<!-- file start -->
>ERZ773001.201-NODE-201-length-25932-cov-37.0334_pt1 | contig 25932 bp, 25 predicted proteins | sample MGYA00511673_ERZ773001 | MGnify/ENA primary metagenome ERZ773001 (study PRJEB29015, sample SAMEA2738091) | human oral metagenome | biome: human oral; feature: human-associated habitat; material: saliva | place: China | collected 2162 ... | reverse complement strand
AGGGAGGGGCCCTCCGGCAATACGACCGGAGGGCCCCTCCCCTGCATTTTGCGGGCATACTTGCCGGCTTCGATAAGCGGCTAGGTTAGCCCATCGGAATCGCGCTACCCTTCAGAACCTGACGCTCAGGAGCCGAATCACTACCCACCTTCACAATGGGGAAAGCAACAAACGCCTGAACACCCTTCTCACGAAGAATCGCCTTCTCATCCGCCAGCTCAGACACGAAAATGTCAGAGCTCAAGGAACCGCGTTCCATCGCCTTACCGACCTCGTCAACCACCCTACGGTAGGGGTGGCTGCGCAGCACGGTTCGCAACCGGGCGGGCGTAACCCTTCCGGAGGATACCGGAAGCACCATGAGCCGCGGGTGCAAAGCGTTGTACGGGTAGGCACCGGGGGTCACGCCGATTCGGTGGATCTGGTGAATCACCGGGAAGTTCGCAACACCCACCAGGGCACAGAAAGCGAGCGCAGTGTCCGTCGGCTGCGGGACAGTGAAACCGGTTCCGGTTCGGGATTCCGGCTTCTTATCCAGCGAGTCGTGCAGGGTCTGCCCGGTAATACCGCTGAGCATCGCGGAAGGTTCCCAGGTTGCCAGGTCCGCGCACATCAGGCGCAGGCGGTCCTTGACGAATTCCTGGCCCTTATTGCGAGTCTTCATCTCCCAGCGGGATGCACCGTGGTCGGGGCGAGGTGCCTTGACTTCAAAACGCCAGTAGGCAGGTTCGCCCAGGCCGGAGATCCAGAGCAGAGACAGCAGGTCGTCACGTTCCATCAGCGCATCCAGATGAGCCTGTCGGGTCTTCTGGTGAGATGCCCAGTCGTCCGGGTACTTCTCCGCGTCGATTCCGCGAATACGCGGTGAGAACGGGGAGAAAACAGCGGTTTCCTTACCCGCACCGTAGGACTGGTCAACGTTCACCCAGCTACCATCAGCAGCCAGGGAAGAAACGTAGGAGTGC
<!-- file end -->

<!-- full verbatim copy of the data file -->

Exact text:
>ERZ773001.201-NODE-201-length-25932-cov-37.0334_pt1 | contig 25932 bp, 25 predicted proteins | sample MGYA00511673_ERZ773001 | MGnify/ENA primary metagenome ERZ773001 (study PRJEB29015, sample SAMEA2738091) | human oral metagenome | biome: human oral; feature: human-associated habitat; material: saliva | place: China | collected 2162 ... | reverse complement strand
AGGGAGGGGCCCTCCGGCAATACGACCGGAGGGCCCCTCCCCTGCATTTTGCGGGCATACTTGCCGGCTTCGATAAGCGGCTAGGTTAGCCCATCGGAATCGCGCTACCCTTCAGAACCTGACGCTCAGGAGCCGAATCACTACCCACCTTCACAATGGGGAAAGCAACAAACGCCTGAACACCCTTCTCACGAAGAATCGCCTTCTCATCCGCCAGCTCAGACACGAAAATGTCAGAGCTCAAGGAACCGCGTTCCATCGCCTTACCGACCTCGTCAACCACCCTACGGTAGGGGTGGCTGCGCAGCACGGTTCGCAACCGGGCGGGCGTAACCCTTCCGGAGGATACCGGAAGCACCATGAGCCGCGGGTGCAAAGCGTTGTACGGGTAGGCACCGGGGGTCACGCCGATTCGGTGGATCTGGTGAATCACCGGGAAGTTCGCAACACCCACCAGGGCACAGAAAGCGAGCGCAGTGTCCGTCGGCTGCGGGACAGTGAAACCGGTTCCGGTTCGGGATTCCGGCTTCTTATCCAGCGAGTCGTGCAGGGTCTGCCCGGTAATACCGCTGAGCATCGCGGAAGGTTCCCAGGTTGCCAGGTCCGCGCACATCAGGCGCAGGCGGTCCTTGACGAATTCCTGGCCCTTATTGCGAGTCTTCATCTCCCAGCGGGATGCACCGTGGTCGGGGCGAGGTGCCTTGACTTCAAAACGCCAGTAGGCAGGTTCGCCCAGGCCGGAGATCCAGAGCAGAGACAGCAGGTCGTCACGTTCCATCAGCGCATCCAGATGAGCCTGTCGGGTCTTCTGGTGAGATGCCCAGTCGTCCGGGTACTTCTCCGCGTCGATTCCGCGAATACGCGGTGAGAACGGGGAGAAAACAGCGGTTTCCTTACCCGCACCGTAGGACTGGTCAACGTTCACCCAGCTACCATCAGCAGCCAGGGAAGAAACGTAGGAGTGC